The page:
The Duck of Minerva

The Duck Quacks at Twilight

Gender, Violence, War, Political Memory

October 5, 2012

The sailor (George Mendosa) and nurse (Greta Zimmer Friedman) depicted in this iconic photo snapped moments after the announcement that World War II had ended turned out to be complete strangers, and apparently Greta Friedman, the nurse, wasn’t kissing back:

Mendosa: “It was the moment. You come back from the Pacific, and finally, the war ends,’ Mendonsa told CBS. ‘The excitement of the war being over, plus I had a few drinks. So when I saw the nurse, I grabbed her, and I kissed her.”

Friedman: “I did not see him approaching, and before I know it, I was in this vice grip. That man was very strong. I wasn’t kissing him. He was kissing me.”

Crates and Ribbons notes how recent interviews with the “couple” fail to acknowledge Mendosa’s behavior as sexual assault. A lively discussion in comments about gender, violence, war, and political memory. Enjoy.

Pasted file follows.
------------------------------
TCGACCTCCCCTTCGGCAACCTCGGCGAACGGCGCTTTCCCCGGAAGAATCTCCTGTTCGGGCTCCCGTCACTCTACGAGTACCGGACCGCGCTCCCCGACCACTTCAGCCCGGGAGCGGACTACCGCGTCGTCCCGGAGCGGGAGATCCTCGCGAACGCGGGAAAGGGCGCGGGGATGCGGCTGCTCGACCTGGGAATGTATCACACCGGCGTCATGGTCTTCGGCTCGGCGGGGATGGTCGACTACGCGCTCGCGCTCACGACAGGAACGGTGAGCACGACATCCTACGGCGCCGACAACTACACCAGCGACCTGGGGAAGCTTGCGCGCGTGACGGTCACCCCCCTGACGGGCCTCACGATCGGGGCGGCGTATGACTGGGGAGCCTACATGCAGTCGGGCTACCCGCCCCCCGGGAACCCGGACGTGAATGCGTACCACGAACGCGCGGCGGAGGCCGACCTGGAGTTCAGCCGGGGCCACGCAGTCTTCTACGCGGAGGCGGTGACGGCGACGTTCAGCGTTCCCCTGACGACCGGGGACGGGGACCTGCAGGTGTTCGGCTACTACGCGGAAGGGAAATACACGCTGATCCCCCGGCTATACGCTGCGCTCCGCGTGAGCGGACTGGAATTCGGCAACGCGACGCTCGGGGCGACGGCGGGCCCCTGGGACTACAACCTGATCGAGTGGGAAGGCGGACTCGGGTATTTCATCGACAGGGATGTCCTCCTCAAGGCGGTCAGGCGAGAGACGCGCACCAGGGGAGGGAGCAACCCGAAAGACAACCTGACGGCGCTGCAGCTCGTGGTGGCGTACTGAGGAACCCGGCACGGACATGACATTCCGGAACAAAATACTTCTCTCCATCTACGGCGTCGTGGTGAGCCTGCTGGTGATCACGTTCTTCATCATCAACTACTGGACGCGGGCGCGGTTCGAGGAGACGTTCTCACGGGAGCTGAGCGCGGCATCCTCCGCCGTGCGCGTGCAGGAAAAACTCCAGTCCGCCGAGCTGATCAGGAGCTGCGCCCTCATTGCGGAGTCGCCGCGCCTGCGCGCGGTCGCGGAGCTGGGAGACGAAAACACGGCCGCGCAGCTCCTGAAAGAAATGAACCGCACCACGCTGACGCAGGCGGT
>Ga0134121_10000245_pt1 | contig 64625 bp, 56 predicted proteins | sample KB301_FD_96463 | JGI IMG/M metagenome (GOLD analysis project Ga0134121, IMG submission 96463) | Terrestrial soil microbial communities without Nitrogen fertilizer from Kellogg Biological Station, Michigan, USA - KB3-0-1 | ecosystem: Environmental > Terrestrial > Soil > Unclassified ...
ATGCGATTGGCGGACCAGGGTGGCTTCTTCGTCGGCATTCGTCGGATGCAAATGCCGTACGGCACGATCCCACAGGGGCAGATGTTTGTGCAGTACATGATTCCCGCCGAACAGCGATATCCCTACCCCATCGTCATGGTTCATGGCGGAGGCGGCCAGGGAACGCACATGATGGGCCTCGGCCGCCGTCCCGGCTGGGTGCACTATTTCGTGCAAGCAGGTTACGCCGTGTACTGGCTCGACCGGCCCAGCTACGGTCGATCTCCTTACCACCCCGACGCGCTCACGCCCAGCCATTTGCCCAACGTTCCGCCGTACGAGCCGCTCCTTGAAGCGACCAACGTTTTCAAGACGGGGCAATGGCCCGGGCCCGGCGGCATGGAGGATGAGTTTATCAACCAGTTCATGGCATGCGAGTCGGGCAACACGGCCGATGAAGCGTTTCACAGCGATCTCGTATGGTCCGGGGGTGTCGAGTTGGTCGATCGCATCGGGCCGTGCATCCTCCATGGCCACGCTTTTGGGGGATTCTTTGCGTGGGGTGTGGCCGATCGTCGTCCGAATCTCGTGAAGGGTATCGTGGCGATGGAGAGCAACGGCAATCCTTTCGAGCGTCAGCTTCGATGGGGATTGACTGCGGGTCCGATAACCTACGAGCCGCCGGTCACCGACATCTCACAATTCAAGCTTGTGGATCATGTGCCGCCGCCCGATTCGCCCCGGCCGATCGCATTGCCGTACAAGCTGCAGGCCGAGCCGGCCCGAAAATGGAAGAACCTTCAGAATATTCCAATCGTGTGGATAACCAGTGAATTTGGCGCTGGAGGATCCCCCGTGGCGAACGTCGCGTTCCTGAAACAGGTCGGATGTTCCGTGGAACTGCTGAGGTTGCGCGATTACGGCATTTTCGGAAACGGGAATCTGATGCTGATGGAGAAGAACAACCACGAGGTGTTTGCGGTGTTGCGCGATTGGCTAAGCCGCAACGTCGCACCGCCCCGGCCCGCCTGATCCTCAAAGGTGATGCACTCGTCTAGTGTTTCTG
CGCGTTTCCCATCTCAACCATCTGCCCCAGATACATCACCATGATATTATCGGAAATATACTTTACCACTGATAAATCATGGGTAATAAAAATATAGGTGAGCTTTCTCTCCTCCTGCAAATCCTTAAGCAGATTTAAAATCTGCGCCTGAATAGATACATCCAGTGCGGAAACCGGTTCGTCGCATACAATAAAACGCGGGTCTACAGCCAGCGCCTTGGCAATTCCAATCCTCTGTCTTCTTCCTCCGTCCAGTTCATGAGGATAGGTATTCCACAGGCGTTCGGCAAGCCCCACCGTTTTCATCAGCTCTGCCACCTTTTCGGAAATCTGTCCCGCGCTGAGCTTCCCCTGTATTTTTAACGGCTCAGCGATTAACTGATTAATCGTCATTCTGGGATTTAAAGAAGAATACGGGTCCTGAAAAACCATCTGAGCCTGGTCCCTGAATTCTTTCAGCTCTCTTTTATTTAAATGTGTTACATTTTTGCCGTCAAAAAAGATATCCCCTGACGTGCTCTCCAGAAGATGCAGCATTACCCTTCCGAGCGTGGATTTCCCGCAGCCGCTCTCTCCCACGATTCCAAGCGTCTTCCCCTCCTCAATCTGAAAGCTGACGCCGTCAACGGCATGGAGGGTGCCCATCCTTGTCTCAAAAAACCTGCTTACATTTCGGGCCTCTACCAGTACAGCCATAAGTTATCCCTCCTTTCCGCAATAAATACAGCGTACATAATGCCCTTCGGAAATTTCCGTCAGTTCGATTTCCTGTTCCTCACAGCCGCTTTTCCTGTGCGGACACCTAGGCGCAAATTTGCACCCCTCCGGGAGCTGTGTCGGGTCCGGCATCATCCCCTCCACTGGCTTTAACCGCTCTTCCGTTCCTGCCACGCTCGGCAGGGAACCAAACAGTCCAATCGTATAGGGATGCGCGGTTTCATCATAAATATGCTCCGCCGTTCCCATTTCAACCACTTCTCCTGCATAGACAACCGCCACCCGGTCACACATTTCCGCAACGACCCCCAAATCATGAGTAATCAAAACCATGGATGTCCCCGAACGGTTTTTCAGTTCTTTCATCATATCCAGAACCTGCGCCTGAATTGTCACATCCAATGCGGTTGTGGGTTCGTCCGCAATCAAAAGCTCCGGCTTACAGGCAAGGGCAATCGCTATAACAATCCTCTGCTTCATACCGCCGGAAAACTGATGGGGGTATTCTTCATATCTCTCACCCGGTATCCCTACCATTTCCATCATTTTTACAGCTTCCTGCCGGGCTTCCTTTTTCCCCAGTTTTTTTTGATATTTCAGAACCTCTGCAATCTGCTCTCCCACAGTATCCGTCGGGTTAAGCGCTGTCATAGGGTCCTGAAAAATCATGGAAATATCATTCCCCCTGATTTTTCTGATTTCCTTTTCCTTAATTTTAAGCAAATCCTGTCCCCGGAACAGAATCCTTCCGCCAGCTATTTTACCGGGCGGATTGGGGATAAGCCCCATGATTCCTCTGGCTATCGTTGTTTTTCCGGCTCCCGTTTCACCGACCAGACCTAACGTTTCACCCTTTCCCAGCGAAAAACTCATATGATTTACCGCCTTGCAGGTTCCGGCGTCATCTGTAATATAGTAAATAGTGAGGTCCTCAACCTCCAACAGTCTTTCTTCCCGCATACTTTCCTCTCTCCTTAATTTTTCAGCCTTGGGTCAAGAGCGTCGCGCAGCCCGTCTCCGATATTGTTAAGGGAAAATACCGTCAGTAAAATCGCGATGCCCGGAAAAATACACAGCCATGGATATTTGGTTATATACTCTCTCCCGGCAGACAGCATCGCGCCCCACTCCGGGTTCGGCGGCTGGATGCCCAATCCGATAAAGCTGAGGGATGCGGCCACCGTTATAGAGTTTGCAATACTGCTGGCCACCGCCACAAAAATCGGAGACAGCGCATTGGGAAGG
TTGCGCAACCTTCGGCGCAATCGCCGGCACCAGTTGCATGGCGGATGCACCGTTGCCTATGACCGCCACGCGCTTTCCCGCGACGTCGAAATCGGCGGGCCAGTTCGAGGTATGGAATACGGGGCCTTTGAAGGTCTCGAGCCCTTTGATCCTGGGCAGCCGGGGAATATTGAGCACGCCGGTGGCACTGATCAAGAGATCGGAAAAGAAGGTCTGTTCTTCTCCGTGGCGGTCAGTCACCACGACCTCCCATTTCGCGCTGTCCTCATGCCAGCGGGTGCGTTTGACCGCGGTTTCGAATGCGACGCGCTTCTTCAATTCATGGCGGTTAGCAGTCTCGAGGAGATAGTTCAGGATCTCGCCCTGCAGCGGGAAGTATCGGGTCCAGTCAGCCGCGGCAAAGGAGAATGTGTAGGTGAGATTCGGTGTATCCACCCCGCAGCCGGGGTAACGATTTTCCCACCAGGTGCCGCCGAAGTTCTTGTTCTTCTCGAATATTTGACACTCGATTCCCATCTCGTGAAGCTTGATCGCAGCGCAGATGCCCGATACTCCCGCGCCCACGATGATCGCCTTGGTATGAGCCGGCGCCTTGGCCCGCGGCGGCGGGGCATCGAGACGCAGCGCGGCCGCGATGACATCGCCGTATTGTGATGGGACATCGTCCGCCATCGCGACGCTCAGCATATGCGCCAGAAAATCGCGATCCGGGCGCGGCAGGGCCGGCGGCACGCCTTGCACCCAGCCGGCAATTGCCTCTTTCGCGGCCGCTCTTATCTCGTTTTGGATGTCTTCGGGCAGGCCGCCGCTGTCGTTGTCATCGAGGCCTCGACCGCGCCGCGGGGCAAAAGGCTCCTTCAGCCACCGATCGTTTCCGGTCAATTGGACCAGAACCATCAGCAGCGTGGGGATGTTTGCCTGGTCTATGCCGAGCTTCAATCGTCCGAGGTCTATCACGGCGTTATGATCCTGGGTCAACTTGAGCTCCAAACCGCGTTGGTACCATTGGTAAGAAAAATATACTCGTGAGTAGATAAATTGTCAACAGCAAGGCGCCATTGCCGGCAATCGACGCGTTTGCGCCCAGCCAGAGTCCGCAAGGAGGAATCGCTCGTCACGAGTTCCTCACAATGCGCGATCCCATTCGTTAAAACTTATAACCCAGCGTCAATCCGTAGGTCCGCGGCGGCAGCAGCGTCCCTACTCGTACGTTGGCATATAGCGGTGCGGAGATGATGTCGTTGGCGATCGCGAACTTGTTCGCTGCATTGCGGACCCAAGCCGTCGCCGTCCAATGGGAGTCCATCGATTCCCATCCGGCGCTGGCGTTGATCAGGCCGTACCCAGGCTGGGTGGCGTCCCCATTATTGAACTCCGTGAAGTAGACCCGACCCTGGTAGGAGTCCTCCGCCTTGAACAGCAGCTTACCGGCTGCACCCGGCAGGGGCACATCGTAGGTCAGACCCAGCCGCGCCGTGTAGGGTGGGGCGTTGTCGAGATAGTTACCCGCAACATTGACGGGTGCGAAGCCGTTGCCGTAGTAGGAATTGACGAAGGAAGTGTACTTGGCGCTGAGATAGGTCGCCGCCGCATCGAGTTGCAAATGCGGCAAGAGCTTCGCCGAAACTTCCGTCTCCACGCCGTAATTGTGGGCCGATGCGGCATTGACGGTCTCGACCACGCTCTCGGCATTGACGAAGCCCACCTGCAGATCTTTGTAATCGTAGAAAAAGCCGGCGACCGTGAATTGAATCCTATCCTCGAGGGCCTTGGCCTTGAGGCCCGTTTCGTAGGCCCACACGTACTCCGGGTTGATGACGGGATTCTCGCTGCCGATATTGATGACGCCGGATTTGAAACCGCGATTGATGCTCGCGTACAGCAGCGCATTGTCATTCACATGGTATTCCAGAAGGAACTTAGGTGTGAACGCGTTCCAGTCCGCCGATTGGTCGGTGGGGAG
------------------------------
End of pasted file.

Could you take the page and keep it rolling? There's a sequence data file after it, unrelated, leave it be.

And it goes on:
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Charli Carpenter is a Professor in the Department of Political Science at the University of Massachusetts-Amherst. She is the author of 'Innocent Women and Children': Gender, Norms and the Protection of Civilians (Ashgate, 2006), Forgetting Children Born of War: Setting the Human Rights
Agenda in Bosnia and Beyond (Columbia, 2010), and ‘Lost’ Causes: Agenda-Setting in Global Issue Networks and the Shaping of Human Security (Cornell, 2014). Her main research interests include national security ethics, the protection of civilians, the laws of war, global agenda-setting, gender and political violence, humanitarian affairs, the role of information technology in human security, and the gap between intentions and outcomes among advocates of human security.